(Guindon and Gascuel 2003. A simple, fast, and accurate algorithm to estimate large phylogenies by maximum

likelihood. Syst Biol. 52:696704.). It implements 5 different selection strategies, including hierarchical and dynamical

likelihood ratio tests, the Akaike information criterion, the Bayesian information criterion, and a decisiontheoretic performance-based approach. This program also calculates the relative importance and model-averaged

estimates of substitution parameters, including a model-averaged estimate of the phylogeny. jModelTest is written in

Java and runs under Mac OSX, Windows, and Unix systems with a Java Runtime Environment installed. The program,

including documentation, can be freely downloaded from the software section at http://darwin.uvigo.es.

1254 Posada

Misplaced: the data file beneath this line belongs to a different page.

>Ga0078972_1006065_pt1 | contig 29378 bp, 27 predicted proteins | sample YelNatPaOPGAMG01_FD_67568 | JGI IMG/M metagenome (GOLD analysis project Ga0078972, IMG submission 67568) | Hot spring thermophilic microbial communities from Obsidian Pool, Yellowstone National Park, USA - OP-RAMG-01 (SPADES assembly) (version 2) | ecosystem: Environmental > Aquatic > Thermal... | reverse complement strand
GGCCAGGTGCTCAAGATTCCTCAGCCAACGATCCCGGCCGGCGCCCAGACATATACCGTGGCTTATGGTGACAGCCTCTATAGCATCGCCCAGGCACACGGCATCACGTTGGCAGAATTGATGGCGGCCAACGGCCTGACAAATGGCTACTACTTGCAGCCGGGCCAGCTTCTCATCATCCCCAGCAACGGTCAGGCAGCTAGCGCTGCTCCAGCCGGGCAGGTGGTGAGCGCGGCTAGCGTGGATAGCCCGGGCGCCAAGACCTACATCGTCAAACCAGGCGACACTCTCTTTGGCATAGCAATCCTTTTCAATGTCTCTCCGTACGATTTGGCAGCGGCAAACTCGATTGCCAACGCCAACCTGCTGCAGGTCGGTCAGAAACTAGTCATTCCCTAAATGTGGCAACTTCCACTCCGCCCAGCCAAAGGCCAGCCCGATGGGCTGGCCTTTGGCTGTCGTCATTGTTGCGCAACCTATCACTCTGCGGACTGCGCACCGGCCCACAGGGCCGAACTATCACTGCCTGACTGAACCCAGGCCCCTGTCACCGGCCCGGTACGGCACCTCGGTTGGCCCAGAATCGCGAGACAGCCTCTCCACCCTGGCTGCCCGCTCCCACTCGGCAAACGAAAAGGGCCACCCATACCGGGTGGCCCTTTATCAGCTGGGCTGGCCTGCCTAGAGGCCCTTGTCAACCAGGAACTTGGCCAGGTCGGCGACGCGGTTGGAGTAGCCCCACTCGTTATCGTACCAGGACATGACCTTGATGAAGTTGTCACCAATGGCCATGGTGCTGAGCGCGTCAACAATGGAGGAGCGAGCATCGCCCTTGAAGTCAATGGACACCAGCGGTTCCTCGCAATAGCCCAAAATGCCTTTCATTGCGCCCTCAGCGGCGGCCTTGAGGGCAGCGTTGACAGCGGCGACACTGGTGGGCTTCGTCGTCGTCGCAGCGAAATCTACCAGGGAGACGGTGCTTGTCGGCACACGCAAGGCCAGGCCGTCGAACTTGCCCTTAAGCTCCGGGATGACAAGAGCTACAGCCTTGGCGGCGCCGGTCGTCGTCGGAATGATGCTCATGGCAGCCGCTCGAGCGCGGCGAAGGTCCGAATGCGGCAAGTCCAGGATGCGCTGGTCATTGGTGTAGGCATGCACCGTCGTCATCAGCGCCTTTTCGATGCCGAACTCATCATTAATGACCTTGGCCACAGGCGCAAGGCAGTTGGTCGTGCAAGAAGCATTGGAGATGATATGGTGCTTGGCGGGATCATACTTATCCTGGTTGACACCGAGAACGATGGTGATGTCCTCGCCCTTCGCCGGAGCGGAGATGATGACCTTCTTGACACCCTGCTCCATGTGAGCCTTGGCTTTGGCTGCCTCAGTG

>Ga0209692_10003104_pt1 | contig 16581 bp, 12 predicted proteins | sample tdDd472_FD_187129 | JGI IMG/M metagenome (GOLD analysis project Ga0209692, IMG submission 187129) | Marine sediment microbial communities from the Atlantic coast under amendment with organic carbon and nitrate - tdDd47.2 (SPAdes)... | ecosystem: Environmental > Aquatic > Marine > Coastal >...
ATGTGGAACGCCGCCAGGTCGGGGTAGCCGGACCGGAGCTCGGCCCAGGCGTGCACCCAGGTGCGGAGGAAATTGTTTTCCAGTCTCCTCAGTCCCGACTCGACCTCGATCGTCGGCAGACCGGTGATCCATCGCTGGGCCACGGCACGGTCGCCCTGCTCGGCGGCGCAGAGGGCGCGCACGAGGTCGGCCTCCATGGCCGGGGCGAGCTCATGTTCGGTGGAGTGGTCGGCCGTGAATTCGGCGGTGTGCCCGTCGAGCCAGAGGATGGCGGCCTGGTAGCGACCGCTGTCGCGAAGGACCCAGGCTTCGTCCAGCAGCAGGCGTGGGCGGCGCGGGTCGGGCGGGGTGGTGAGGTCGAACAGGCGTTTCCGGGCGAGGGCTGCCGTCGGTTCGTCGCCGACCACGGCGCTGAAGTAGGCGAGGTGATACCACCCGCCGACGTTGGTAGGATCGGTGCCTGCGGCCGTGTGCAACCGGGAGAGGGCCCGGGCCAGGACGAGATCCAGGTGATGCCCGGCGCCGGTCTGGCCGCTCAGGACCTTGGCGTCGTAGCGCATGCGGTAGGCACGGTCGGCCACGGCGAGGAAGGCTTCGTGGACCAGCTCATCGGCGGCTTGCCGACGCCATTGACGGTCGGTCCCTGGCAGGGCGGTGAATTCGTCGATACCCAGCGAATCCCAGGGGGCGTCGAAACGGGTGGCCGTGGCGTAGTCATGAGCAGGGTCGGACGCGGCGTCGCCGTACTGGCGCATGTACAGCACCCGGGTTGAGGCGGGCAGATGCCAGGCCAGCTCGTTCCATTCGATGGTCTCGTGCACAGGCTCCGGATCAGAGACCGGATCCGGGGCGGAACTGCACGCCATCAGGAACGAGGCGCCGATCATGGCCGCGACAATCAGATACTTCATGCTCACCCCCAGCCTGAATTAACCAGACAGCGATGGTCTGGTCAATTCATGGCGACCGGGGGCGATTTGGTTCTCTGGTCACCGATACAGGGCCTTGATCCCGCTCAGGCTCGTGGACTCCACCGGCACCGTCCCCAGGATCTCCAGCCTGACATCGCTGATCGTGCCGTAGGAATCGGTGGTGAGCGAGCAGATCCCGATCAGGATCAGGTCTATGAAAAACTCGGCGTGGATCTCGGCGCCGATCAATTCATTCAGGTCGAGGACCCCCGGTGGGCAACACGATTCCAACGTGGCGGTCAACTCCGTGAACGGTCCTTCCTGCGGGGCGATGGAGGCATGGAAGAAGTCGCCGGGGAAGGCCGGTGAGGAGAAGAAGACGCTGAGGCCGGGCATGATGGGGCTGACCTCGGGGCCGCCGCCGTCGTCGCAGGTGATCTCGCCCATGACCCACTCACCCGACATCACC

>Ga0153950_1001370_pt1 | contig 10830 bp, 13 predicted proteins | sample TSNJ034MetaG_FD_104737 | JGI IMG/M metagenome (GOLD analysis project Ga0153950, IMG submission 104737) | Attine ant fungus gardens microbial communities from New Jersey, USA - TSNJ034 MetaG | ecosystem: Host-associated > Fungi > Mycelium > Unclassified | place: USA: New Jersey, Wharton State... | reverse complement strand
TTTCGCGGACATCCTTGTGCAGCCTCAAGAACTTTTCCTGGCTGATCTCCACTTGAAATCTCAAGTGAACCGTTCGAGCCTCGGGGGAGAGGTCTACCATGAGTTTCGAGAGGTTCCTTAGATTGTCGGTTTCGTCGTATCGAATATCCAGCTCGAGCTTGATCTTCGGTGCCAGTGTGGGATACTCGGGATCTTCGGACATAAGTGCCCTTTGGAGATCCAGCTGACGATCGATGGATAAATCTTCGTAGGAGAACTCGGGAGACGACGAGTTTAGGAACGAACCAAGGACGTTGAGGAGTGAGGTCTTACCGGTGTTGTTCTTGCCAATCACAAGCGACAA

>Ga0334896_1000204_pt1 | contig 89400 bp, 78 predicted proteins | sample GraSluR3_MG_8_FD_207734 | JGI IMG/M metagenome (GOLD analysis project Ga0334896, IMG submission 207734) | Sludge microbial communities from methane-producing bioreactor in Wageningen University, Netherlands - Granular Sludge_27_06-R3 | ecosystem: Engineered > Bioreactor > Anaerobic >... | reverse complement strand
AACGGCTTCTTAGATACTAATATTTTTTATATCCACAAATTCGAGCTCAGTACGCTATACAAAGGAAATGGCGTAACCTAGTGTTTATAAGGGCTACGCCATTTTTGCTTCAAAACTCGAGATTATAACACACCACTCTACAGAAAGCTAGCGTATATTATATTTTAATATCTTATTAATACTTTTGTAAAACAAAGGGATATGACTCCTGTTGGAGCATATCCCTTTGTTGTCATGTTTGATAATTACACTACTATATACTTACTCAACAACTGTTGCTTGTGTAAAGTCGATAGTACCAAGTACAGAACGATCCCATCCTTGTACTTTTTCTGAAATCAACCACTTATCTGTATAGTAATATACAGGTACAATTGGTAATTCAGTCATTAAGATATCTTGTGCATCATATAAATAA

Table 1

Substitution Models Available in jModelTest

Modelac

Free Parameters

k

k

k

k

k

k

k

k

k

k

k

k

k

k

k

k

k

k

k

k

k

k

3

1

4

2

5

2

5

2

5

2

5

3

6

3

6

3

6

4

7

5

8

Base Frequencies

Substitution Rates

Substitution Code

Equal

Unequal

Equal

Unequal

Equal

Unequal

Equal

Unequal

Equal

Unequal

Equal

Unequal

Equal

Unequal

Equal

Unequal

Equal

Unequal

Equal

Unequal

Equal

Unequal

AC 5 AG 5 AT 5 CG 5 CT 5 GT

AC 5 AG 5 AT 5 CG 5 CT 5 GT

AC 5 AT 5 CG 5 GT, AG 5 CT

AC 5 AT 5 CG 5 GT, AG 5 CT

AC 5 AT 5 CG 5 GT, AG, CT

AC 5 AT 5 CG 5 GT, AG, CT

AC 5 GT, AT 5 CG, AG 5 CT

AC 5 GT, AT 5 CG, AG 5 CT

AC 5 AT, CG 5 GT, AG 5 CT

AC 5 AT, CG 5 GT, AG 5 CT

AC 5 CG, AT 5 GT, AG 5 CT

AC 5 CG, AT 5 GT, AG 5 CT

AC 5 GT, AT 5 CG, AG, CT

AC 5 GT, AT 5 CG, AG, CT

AC 5 AT, CG 5 GT, AG, CT